(English) Mike Wall – Martial arts in the times of the coronavirus
“The energy and sense of community and companionship that you get when training at your club is hard to replicate when training on your own. I miss my friends and my coach, among other things. I’m sure we will be able to open up soon, doing some sort of modified training sessions, as soon as it is permitted. When BJJ is allowed again, I’m definitely ready to roll!”Mike Wall
The coronavirus has delivered a hard blow to martial arts training in Sweden. In martial arts, we’re used to training hard, and training close together. Our daily lives revolve around our club, around training and competing. Now, in the midst of the coronavirus pandemic, we’re facing a new situation where we’re forced to keep our distance, thus pushing us to find new ways of thinking and training. Many clubs have had to temporarily cancel their activities, and many competitions have been postponed indefinitely. How do we stay motivated? And what kind of training can be done without contact.
In a series of interviews, we’re going to catch up with different martial arts profiles, finding out how they deal with the mental and physical aspects of practicing martial arts in times like these.
First up is no other than Mike Wall, who runs the martial arts club Fenix Kampsport in Helsingborg, located in the south of Sweden. Mike has been around for along time on the Swedish marital arts scene, since 1977. He was named Leader of the Year at the Swedish Martial Arts Award in 2007, and given the honour of carrying the Olympic torch in Beijing 2008. He has 7th dan in jujutsu and 1st dan in BJJ.
You have been publishing a lot of training videos on social media recently. What tips can you give to those whose clubs and activities have been shut down due to the coronavirus?
– The hardest, and most important, thing is to keep your spirits up, and to stay motivated. Due to the difference in how we fight and train, some martial art styles are hit harder than others by these new restrictions. In my club, for example, many of us train mainly BJJ, and we can’t train at all the way we are used to.
– One piece of advice is to build a collection of basic exercises that are suitable when training alone. Make sure to include lots of movement, balance and strength. Take the opportunity to be inspired by other sports and learn new things.
How has your own training changed?
– I’ve spent time with my family, allowed myself some time off and enjoyed not being bound by a schedule each and every day. On the other hand, I miss my training sessions, and have had to change what I normally do. Right now, I focus a lot on physical conditioning and cardiovascular exercises, since I have a hip injury that prevents me from running.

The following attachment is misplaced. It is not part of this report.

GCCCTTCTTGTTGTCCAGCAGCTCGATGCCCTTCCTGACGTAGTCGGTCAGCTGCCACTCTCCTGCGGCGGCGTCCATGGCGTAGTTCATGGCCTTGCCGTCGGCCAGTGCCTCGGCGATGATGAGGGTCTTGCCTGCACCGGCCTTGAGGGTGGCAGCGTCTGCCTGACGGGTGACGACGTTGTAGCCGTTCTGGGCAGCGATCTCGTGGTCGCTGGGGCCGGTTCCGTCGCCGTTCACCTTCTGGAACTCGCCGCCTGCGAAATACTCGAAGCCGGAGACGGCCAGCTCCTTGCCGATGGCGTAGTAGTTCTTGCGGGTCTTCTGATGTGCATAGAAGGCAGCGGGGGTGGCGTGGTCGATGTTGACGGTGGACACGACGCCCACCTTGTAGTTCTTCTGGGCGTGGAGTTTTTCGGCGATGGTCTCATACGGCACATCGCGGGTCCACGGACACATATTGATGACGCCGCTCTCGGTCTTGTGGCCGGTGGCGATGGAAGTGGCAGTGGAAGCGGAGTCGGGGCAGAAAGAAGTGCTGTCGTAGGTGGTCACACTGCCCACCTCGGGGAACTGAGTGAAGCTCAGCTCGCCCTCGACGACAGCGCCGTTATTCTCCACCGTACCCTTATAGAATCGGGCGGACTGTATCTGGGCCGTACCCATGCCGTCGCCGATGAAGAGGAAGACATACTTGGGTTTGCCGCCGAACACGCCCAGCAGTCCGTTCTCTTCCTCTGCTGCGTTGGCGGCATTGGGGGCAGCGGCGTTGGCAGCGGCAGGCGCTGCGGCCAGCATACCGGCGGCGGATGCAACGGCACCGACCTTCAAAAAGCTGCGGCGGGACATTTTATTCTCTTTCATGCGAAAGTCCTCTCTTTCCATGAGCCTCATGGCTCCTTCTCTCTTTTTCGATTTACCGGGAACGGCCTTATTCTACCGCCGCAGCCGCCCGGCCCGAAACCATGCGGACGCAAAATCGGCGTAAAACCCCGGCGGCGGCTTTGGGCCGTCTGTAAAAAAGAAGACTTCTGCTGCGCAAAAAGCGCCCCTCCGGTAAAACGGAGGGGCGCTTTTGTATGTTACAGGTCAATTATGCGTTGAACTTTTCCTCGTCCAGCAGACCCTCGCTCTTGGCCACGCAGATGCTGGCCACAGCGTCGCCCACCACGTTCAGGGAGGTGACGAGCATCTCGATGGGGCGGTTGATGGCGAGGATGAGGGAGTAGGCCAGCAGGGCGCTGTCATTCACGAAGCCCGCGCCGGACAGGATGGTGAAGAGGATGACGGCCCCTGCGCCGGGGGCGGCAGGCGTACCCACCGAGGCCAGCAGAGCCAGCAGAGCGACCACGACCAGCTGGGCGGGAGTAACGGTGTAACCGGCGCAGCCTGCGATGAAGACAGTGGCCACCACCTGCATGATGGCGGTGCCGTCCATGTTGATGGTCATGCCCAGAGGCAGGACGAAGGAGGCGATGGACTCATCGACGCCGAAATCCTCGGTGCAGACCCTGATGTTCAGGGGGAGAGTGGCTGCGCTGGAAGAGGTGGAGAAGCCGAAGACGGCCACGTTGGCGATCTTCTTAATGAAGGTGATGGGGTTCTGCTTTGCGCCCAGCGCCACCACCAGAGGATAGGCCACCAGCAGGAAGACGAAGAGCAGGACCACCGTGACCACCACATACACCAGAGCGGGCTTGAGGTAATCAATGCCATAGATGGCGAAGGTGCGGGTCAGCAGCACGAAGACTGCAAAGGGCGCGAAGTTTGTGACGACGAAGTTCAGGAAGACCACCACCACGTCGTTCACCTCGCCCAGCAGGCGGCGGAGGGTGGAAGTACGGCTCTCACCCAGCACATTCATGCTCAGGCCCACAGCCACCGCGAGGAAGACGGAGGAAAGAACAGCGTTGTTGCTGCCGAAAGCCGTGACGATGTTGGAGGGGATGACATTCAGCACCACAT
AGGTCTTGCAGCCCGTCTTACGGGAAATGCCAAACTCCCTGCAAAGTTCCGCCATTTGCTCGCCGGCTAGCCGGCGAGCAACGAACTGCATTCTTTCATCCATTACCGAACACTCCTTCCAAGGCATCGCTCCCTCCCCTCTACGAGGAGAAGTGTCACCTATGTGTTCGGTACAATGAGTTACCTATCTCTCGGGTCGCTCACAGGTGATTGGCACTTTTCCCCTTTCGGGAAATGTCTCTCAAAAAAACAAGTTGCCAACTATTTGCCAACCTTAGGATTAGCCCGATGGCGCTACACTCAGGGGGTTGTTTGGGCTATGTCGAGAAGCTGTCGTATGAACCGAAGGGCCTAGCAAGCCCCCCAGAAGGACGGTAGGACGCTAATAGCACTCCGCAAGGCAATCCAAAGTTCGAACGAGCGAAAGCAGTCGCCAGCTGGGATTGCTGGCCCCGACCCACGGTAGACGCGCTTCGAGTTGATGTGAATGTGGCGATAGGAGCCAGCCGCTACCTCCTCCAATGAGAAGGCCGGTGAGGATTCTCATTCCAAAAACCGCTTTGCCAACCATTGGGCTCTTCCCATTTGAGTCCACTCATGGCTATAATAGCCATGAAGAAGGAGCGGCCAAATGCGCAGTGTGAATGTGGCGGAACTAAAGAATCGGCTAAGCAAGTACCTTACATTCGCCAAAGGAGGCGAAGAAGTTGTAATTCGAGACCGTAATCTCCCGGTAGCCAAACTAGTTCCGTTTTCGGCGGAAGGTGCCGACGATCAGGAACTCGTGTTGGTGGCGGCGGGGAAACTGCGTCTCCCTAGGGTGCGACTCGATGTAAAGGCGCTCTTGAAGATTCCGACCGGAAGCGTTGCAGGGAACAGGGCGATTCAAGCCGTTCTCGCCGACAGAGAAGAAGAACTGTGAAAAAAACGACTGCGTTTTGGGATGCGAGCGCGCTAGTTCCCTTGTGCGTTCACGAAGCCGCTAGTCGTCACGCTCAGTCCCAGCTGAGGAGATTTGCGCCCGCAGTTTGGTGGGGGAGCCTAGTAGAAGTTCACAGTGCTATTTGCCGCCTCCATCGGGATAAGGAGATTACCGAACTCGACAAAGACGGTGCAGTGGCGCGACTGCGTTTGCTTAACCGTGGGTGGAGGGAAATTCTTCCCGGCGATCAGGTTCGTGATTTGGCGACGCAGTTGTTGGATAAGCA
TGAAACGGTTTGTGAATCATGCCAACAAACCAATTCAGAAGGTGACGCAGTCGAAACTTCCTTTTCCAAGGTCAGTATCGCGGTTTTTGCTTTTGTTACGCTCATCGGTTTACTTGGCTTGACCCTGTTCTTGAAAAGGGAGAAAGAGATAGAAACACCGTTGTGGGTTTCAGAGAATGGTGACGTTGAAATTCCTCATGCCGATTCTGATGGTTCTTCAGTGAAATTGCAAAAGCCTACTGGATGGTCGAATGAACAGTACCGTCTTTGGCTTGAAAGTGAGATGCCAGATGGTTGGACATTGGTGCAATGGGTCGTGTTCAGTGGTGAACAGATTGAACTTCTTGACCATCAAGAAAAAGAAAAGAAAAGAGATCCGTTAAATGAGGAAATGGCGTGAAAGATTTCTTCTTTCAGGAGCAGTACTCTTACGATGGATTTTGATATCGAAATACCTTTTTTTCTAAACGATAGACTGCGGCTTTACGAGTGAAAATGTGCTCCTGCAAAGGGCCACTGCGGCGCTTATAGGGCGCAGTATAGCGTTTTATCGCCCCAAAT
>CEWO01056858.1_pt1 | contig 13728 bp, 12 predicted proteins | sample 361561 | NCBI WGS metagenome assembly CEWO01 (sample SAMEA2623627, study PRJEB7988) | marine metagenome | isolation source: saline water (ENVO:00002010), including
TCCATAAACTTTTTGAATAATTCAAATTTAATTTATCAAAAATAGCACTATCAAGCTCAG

How do you talk about changes in training with your students and fighters? What advice do you give to them?
– Everybody has different needs and circumstances. I advice them to do what I do. Some write a training diary to keep track of their training. Some focus on rehabilitating old injuries. The important thing is to let yourself be inspired by others and be willing to try new things.
You have 7th dan in jujutsu. Are there any techniques or movements that are easy to train when training alone or when avoiding close contact?
– Jujutsu is a complex and comprehensive style of martial arts. A lot of the striking techniques that are performed standing can easily be used when training alone – different kinds of kicks and punches. You can also include various boxing exercises, with a punching bag etcetera.
– Another thing to do is to train with implements and weapons, for example using sticks and staffs of varying length. If you want to focus on self defense, you can use 60 centimeter escrimas when training, but longer staffs like jo (120 cm) or bo (180 cm) can also be used. Those of us who like kobudo can hone their skills with weapons – swords, sais, tonfas, nunchakus and kamas.
– Training that focuses on self defense techniques practiced with a partner are off limits right now. As are wrestling and take downs etcetera.
You have 1st dan in BJJ and have a European Championship gold medal in the brown belt division. Are there any BJJ techniques that are possible to work on when you can’t roll with an opponent?
– Unfortunately, the close contact element is integral to BJJ, submission wrestling and similar styles. That’s precisely what we love about it! But for now, we have to adapt to the current situation. If you have access to a grappling dummy, you can simulate a lot of positions with that. You can also do positional training using a regular punching bag or sparring mitt.
– Watching a ton of matches and instruction videos for inspiration and education is another great tip. When training by yourself, you can work on improving your over all strength, movement, falling technique, coordination and flexibility as well.
What do you miss most about the dojo being closed right now? What is the first thing you’re going to do when it opens up again?
– The energy and sense of community and companionship that you get when training at your club is hard to replicate when training on your own. I miss my friends and my coach, among other things. I’m sure we’ll be able to open up soon, doing some sort of modified training sessions, as soon as it is permitted. When BJJ is allowed again, I’m definitely ready to roll!
People around the world spend a lot of time watching Youtube and Netflix right now. Do you have any favorite martial arts themed movies or old matches that you want to recommend?
– I play a lot of chess on the internet, to keep my mind sharp. When it comes to movies, I like most genres, and I watch classics like Gladiator, or The Hunt for Red October. Martial arts style movies with stars like Chuck Norris, Bruce Lee or Steven Segal are not really my cup of tea right now.
(translated by Cecilia Johansson)